The pirates continued their depredations with success until the year 1721, when the nations of Europe, alarmed at the enormous losses sustained by their commerce, finally united to clear the Indian Ocean from these depredators. The capture of two Portuguese vessels of war by the pirates on the same day, on board of one of which were the Count Receisa and the Archbishop of Goa, aroused the attention of Europe to the formidable proportions which the power of the pirates had assumed.
Elated with their past successes the pirates made a long resistance. Considerable squadrons were required to oppose them, and the most rigorous and exemplary punishments were inflicted upon them. Their vessels were pursued to the most secret recesses of the coast and there destroyed by fire.
The loss of their ships deprived the pirates of the means of interrupting the commerce between India and Europe, and confined them to their settlements on the coast of Madagascar. Forced to give up their wandering and predatory life, they plunged into a different kind of villainy, which has left upon their memory a deeper stain. The source of wealth which they had lost in being shut out from the plunder of richly freighted ships, they might compensate for by a sale of the natives as slaves. And in the pursuit of this plan, they were favored and protected by European powers, since it was a common source of enrichment to all.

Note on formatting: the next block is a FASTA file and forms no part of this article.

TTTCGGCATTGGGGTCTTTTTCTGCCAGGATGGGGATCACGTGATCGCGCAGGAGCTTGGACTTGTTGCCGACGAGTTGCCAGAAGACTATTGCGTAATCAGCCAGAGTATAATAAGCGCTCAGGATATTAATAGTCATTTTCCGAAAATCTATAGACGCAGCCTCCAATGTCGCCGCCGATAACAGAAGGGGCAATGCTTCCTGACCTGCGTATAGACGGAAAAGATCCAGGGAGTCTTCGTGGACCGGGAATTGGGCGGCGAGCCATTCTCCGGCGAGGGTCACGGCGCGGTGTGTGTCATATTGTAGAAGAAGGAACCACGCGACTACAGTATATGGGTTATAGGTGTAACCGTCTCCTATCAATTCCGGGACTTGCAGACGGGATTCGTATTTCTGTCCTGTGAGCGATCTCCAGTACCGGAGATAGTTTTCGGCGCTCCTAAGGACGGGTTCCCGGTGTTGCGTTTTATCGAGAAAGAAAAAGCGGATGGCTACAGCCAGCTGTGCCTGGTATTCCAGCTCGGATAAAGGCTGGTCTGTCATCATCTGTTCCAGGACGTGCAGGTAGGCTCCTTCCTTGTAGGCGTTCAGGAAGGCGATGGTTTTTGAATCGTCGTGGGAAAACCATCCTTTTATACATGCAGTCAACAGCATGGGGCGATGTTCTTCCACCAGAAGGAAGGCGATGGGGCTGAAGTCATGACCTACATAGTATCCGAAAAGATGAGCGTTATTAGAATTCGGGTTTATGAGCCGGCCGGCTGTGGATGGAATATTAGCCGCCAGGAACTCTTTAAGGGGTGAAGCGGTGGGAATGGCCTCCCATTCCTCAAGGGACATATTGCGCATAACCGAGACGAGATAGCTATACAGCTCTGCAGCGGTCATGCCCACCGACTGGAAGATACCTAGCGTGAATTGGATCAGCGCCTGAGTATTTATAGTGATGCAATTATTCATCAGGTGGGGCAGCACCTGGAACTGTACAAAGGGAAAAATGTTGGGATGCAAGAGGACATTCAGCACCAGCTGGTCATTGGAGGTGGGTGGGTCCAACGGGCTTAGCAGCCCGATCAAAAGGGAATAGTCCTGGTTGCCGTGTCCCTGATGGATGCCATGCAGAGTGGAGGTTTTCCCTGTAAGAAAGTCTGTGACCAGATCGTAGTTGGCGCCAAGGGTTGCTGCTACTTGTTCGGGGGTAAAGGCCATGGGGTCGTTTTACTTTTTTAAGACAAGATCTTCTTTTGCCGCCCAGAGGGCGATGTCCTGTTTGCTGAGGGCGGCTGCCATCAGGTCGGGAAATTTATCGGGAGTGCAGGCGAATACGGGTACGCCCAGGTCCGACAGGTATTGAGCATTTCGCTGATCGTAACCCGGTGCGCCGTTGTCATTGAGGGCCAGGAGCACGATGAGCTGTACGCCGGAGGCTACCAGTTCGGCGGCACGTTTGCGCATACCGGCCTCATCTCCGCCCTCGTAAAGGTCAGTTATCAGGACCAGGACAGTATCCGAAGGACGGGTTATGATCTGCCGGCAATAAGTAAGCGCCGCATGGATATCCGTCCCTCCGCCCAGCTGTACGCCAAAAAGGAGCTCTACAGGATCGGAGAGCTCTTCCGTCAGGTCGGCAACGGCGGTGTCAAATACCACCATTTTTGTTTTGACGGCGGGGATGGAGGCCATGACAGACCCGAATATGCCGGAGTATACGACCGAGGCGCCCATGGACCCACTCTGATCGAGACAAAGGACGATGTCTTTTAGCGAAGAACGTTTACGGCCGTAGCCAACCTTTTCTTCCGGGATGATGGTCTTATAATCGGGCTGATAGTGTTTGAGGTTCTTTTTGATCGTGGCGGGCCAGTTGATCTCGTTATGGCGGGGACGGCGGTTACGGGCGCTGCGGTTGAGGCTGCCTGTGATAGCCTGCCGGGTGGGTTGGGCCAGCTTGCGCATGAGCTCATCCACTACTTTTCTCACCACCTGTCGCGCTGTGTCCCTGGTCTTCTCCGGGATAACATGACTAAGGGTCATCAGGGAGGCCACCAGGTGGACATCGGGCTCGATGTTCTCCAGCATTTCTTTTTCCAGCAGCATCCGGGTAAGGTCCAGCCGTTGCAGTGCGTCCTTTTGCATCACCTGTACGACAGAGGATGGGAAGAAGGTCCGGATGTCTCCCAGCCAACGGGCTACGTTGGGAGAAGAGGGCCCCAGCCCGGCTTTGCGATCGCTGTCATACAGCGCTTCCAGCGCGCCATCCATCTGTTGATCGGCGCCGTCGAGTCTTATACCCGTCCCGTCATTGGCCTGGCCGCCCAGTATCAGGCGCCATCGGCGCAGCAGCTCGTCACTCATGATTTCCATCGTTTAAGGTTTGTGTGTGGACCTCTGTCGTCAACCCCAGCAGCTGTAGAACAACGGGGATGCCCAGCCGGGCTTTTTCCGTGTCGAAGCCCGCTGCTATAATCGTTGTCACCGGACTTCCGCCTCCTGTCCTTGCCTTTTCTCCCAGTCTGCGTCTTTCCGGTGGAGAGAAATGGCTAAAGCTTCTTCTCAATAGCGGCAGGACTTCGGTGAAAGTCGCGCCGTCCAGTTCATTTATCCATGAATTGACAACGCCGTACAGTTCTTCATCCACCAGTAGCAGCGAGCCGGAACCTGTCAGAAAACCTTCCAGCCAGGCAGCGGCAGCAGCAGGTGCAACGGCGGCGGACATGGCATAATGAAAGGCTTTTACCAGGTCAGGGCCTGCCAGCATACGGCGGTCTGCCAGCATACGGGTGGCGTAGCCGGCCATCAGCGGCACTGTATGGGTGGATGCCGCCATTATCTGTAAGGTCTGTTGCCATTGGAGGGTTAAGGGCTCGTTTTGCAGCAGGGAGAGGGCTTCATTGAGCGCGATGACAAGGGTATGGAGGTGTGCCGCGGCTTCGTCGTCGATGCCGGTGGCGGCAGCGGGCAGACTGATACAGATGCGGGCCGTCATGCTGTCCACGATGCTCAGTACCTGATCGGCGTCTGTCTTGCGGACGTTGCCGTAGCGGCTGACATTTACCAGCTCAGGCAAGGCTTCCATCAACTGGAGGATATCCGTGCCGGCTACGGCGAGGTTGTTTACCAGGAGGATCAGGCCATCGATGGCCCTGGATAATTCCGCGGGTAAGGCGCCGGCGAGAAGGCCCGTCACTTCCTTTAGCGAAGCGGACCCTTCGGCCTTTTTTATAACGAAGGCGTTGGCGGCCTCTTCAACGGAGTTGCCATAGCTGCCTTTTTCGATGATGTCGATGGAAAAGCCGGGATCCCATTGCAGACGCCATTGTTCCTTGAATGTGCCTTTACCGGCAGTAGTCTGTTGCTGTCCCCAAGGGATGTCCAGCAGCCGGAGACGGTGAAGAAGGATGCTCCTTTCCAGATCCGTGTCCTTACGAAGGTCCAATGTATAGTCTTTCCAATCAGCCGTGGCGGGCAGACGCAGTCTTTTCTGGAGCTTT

As a means of procuring slaves the pirates stimulated their former friends the natives to frequent wars, and for the captives which either party made they gave in exchange firearms and ammunition, which, while being much coveted by the natives, served to incite to further wars and bloodshed among them. And in this respect we can hardly see any difference between the wars thus got up and the recent war of rebellion among us, since that war originated in the avowed purpose of maintaining the system of slavery which these Madagascar pirates were thus laboring to build up.
Before that period, the trifling divisions among the natives, arising from their peculiar social yet barbarous habits, never lasted long, nor left traces of deadly animosity behind them; but by this double system of treachery and bloodshed, the whole country was involved in all the miseries of violently agitated and ferocious passions, which have since diffused over the entire population every species of suffering, outrage and crime. The pirates did more than merely instigate the islanders to these internecine wars. Numerous instances are related, in